A very smart, very talented lady gave me this idea this Summer (Thank You to Mrs. R!) as a way to develop vocabulary skills. She is a word-lover from way back, and was able to cultivate this same passion in her kiddos by using something as simple as vocabulary cards. “Vocabulary cards?!?” you say? Yes, vocabulary cards. I would then say “not just any vocabulary cards,” but I would be lying. They kind of were any vocabulary cards. The key is in how she incorporated them into her classroom.
I, of course, copied her. I didn’t have any vocabulary cards, nor did my librarian, nor did my favorite used teacher-supply website. I did, however, have a binder full of magazine photos I had been gathering for… hm… say 15 years? Viola! Vocabulary cards!
Following the structure taught to me by the fab-o Mrs. R, I present a new word by asking the schmoopies what they see in the picture. They eventually come around to an understanding of the word. Then we call on the Man on the White Horse to tell us the part of speech, keep track of antonyms and synonyms as they come up, and then each schmoopie writes a sentence to go on the back of the card. We agree on a non-verbal signal for the word (a motion or hand sign) and then we add it to our writing notebooks as a writing tool. Once a new word has been welcomed, the kiddos are on the hunt. They are starting to take pleasure in using the words in conversation, in their journal writing, and telling us about places they have seen or heard the words at home or on TV. They have a smaller version of the word-lover sparkle I get when I learn something new. I’m hoping this word-lover-sparkle grows over time. To all of my wordie friends out there–I’ve got some new recruits!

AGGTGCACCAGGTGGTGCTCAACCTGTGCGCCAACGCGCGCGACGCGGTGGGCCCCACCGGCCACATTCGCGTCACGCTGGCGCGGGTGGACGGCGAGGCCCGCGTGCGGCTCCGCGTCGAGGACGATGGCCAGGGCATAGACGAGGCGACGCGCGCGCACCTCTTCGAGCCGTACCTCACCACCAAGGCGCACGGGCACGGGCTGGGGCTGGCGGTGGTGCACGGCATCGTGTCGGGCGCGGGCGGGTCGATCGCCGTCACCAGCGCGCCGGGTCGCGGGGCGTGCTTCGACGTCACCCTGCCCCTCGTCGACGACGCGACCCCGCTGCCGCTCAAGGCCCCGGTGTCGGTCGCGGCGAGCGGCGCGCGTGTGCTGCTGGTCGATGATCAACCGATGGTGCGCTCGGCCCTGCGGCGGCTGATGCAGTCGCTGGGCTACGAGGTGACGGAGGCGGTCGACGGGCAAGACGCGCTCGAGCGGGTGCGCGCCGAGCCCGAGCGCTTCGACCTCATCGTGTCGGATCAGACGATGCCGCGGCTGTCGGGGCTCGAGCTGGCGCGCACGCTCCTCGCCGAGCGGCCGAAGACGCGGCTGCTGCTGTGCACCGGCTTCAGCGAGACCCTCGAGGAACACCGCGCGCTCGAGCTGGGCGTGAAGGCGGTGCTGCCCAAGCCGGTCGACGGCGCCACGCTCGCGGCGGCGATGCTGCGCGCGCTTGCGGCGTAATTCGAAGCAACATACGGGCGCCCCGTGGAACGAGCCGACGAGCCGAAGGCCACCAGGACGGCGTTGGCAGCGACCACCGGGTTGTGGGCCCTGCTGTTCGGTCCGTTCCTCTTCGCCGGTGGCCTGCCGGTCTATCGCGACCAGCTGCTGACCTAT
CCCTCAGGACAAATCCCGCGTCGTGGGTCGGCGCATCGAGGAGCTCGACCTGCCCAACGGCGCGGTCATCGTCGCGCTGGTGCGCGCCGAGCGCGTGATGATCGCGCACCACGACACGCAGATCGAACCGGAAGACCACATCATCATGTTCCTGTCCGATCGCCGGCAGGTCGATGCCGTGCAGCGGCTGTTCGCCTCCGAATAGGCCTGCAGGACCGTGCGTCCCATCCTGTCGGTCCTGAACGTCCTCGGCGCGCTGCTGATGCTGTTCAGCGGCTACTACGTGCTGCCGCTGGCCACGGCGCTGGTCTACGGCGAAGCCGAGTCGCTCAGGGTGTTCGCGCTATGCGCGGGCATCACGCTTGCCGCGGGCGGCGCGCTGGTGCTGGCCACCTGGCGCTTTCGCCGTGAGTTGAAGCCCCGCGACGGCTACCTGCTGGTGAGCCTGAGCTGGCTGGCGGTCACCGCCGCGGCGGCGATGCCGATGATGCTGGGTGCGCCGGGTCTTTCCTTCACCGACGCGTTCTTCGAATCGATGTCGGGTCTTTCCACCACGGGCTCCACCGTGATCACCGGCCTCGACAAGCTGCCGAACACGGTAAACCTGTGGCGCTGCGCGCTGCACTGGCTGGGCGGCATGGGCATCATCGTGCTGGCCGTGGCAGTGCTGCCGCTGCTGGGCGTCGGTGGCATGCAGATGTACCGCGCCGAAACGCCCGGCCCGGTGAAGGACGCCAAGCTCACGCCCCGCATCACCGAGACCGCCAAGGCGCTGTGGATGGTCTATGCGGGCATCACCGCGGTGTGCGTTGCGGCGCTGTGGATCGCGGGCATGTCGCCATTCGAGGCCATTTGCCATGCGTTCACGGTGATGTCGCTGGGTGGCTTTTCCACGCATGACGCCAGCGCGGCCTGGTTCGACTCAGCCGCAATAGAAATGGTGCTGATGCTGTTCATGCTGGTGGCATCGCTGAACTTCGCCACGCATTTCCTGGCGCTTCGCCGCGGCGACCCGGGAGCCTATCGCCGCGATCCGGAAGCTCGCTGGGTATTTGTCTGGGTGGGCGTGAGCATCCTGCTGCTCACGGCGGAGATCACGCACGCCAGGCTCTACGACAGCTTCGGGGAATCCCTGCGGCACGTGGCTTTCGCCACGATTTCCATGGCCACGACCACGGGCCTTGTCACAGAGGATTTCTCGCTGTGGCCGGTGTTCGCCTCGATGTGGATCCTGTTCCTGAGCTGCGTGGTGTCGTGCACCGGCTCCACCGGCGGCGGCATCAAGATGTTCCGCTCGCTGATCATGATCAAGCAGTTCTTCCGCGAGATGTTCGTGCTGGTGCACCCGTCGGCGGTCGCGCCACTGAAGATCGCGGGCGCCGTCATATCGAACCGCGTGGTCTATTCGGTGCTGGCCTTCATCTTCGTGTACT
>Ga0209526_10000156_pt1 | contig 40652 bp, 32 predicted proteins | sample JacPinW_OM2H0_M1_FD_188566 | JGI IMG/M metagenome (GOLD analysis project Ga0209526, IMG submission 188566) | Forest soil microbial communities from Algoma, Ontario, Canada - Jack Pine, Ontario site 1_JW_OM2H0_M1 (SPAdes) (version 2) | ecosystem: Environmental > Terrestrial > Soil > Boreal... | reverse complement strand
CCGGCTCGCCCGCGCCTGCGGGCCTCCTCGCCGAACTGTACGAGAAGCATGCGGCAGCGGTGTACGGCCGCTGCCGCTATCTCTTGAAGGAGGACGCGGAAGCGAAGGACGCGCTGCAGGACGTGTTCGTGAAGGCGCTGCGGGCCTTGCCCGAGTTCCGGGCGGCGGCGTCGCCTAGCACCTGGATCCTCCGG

Here are some of the card sets we’ve made this year.
As is typical for the schmoopies, they have made this their own protocol. They are bringing in magazine pictures to use, and are offering up ideas for new words as they stumble upon them. I’m forever delighted at their eagerness to learn and to be academic. For many of them, prior to coming to our program they were identified by what they did not know, did not have, or could not do. They are tickled pink to be identified by what they know or can do. They run with it. They teach me every day.
And another shout-out to the SDAWP SI for providing the place for me to learn this!